Freeing ourselves from the shackles of a weekly routine can massively increase the variety of our daily lives, while helping ensure we do not overdo activities or get stuck in a rut. We can use some maths to help.
Breaking our weekly routine to have a varied combination of experiences and activities helps make our vacations memorable, stimulating and refreshing. And novelties and seeing new angles help slow our perception of time passing.
We are less likely to run out of new ideas if we also create novelty by combining existing activities in new ways, creating a new cocktail of activity. Doing this also allows us to keep the repetition necessary for learning and physical training.
Say we work or study a seven day week and we want to eat a highly varied diet. One simple way to do this would be to give ourselves a daily meal suggestion: say one day meat, the next day vegetarian and the next day fish, and so on in rotation.
It is a very simple schedule, but because it breaks the seven day routine it creates huge variety. If we start on a Monday eating meat, for instance, it would take a full 21 days before we do so again (see diagram). You will see the same is also true for other day-meal combinations.
Now let’s say we create an exercise schedule following a four-day cycle, which offers a good effort-recovery rhythm. We might start with a day of one type of cardio paired with a day of recovery after, say, and then different cardio exercise and another day of recovery. In high intensity weight training it might be one session and then a full three days of recovery.
Either way we can reasonably expect sticking to a four-day training pattern would allow us a good balance between exercise and the rest we need before training again. Over-training is a sure way to undermine progress, feel worn out and potentially injury oneself.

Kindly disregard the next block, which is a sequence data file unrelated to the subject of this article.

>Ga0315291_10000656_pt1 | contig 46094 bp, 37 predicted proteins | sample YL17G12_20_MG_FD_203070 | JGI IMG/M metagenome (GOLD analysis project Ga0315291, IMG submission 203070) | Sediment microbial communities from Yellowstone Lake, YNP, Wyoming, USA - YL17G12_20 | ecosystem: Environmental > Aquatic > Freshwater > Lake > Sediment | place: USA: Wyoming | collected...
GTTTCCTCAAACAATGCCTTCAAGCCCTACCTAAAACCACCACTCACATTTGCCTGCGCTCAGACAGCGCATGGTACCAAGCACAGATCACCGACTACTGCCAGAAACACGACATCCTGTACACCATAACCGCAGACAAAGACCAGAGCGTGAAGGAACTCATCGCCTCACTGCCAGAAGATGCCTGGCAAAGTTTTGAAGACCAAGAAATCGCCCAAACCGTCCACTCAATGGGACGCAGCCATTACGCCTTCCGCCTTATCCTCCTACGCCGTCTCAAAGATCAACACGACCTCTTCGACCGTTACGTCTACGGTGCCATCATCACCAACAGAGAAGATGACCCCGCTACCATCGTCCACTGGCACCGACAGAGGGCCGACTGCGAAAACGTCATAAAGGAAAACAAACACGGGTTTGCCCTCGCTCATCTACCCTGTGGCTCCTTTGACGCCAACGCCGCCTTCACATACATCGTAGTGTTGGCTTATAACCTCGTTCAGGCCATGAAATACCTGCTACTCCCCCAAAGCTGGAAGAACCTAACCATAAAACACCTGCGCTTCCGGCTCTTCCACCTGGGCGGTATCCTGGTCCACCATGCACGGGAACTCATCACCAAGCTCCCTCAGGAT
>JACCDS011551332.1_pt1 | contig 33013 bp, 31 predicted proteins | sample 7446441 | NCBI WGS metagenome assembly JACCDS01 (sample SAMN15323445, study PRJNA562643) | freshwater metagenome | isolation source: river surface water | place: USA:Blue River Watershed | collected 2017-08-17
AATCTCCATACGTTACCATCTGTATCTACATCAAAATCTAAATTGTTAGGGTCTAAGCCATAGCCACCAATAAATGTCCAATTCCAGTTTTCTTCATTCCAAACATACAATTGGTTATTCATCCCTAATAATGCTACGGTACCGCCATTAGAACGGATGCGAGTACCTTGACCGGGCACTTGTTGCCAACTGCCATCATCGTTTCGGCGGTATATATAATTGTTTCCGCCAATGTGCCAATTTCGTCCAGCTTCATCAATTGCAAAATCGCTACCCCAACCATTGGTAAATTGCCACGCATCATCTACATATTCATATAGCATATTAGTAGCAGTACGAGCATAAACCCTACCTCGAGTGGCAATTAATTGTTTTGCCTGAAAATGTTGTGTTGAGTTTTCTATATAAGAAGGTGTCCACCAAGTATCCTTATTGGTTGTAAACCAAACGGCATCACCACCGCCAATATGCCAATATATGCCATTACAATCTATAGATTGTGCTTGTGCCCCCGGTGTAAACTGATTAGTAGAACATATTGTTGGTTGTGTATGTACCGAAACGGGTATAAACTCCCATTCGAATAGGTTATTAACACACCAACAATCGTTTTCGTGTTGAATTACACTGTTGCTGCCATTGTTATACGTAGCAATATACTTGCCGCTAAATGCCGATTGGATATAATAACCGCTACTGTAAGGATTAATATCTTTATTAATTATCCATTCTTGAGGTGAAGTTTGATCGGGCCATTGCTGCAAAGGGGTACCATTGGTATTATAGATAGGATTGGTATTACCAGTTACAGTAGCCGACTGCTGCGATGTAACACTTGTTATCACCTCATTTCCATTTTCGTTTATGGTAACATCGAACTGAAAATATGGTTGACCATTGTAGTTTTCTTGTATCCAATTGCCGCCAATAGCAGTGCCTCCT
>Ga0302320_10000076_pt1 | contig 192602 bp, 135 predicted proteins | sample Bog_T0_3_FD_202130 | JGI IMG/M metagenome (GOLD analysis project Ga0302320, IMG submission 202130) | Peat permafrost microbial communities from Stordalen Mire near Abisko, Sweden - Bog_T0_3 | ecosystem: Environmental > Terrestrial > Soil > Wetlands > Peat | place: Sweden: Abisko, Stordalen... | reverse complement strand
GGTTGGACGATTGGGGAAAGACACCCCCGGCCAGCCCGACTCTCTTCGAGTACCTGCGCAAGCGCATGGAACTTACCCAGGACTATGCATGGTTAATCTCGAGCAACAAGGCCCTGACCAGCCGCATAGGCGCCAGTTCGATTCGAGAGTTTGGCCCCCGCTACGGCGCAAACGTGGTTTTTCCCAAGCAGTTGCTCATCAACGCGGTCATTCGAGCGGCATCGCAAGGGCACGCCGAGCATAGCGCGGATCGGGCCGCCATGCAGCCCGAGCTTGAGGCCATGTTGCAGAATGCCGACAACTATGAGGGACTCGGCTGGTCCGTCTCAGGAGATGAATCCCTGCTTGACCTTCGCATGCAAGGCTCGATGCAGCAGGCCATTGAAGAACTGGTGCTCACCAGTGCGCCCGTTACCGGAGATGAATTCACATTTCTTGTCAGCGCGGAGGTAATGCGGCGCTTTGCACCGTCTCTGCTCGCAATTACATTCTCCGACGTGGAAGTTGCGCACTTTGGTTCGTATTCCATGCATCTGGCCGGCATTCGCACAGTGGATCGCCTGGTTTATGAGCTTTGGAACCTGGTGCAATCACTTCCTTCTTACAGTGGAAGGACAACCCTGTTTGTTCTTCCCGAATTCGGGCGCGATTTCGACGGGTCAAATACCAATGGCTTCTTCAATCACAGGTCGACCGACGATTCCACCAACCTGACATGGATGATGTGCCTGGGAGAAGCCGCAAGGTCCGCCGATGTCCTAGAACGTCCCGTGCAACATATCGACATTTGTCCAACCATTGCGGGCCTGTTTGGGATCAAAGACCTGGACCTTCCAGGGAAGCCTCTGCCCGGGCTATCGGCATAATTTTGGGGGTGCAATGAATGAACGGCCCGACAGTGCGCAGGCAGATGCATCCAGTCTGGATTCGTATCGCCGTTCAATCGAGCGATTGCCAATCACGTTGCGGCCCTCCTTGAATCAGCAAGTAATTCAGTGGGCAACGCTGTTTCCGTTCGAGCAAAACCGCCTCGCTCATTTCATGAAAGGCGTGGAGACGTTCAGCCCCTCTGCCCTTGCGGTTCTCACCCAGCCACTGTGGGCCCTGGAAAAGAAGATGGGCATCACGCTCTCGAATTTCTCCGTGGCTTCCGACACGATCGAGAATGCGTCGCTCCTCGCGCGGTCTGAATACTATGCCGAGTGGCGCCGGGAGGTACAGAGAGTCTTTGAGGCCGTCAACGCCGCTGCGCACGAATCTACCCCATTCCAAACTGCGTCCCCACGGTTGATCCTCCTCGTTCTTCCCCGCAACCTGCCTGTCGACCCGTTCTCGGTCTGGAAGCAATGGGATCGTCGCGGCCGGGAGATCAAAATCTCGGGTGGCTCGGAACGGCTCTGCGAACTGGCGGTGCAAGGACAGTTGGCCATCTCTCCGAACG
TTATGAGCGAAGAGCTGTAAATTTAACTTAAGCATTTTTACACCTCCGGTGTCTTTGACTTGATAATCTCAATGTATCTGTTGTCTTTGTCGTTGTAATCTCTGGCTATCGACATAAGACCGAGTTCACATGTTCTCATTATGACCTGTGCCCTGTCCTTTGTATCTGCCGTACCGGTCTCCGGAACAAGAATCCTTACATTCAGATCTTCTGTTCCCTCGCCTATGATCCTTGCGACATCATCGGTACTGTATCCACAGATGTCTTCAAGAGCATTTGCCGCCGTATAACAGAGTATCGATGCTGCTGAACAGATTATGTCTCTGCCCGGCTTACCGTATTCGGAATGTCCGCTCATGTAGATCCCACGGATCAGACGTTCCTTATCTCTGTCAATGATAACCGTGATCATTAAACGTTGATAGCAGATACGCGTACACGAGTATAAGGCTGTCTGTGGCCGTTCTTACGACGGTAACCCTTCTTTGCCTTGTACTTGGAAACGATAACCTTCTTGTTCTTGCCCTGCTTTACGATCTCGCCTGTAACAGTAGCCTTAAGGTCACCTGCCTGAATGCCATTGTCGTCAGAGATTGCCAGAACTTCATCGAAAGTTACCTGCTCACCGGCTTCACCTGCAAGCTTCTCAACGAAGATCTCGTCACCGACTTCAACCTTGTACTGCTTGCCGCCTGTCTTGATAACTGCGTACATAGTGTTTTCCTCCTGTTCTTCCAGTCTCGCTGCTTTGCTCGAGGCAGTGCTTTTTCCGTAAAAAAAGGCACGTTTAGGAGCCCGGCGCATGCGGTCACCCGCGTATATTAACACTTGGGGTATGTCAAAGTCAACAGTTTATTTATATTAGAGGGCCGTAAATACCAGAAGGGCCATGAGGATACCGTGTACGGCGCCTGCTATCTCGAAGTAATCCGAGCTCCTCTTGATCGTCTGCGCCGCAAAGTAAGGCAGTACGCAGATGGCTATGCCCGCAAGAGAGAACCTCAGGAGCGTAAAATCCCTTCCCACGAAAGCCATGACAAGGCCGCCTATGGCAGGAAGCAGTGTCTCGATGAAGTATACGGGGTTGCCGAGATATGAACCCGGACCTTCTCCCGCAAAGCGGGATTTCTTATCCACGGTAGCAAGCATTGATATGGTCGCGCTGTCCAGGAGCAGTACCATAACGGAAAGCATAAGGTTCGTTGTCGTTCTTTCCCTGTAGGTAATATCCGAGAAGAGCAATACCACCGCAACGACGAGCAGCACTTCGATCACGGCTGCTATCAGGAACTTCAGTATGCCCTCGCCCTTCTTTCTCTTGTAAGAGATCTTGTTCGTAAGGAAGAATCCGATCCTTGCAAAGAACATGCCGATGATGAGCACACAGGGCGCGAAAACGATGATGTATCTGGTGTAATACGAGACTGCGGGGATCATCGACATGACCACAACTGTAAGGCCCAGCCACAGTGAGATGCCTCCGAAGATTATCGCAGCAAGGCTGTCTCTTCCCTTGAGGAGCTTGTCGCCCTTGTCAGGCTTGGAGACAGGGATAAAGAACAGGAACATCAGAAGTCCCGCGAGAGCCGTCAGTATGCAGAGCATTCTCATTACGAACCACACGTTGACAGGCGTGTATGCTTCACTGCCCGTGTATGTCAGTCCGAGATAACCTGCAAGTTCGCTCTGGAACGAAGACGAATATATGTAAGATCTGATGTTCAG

Again, this four-day exercise pattern which does not fit neatly into a seven-day pattern. It would take 28 days before the same exercise fells on the same day (see below). This is not a bad thing. I means without effort that we can significantly vary our weekly experiences.
Now let’s say now we do both the rotating three-day diet suggestions and the four-day exercise programme in parallel. This takes it up another level. It would take a full 84 days before we have the same exercise and diet combination (see below).
So, in the case shown, we start the schedule on Monday doing exercise number one and eating meat, and it would be another 12 weeks before this combination happened again. Significant elements of every weekday in-between would be different.
And, of course, we don’t have to stick rigidly to such a schedule. In fact that would defeat the objective. If we want more rest or to make a change on the fly, then it’s no a problem. Our own recreation schedules are only ever a guideline.
The activities of diet and exercise are arbitrary examples, of course. You might be wanting to weave together a programme of French language, computer programming and basket weaving. And the period of each cycle could be any length.
I chose exercise and diet because they were how I stumbled this idea. Initially I tried the two day alternating meal suggestion cycle. I noticed how it meant I did not eat the same type of food on the same day for a fortnight.
And then I settled on an exercise programme repeating every four days. Encouraged by the success of the alternating diet I adopted this exercise schedule, adding a third food category to avoid it synchronising with the exercise schedule. Et voila.
Why haven’t I done this before? For me it was because such complex schedules were hard to manage with pen and paper. This made me try to squeeze everything into a seven-day pattern regardless of physiology or monotony.
My habit of wanting to fit to the easily-remembered seven day weekly schedule has led me to programmes of overtraining, as I tried to squeeze eight days into seven. With other activities it has meant I am unable to “find time” for them. I am probably not alone.
Calendars and task management programs now make it far easier to divorce our recreations from the seven day grind of the work week. This can give a regular weekday some of the novel feel of a vacation.
*To work it out you generally just need to multiply the period of the routines, in this case 3x4x7. There is an exception for periods which are factors of longer schedules. ■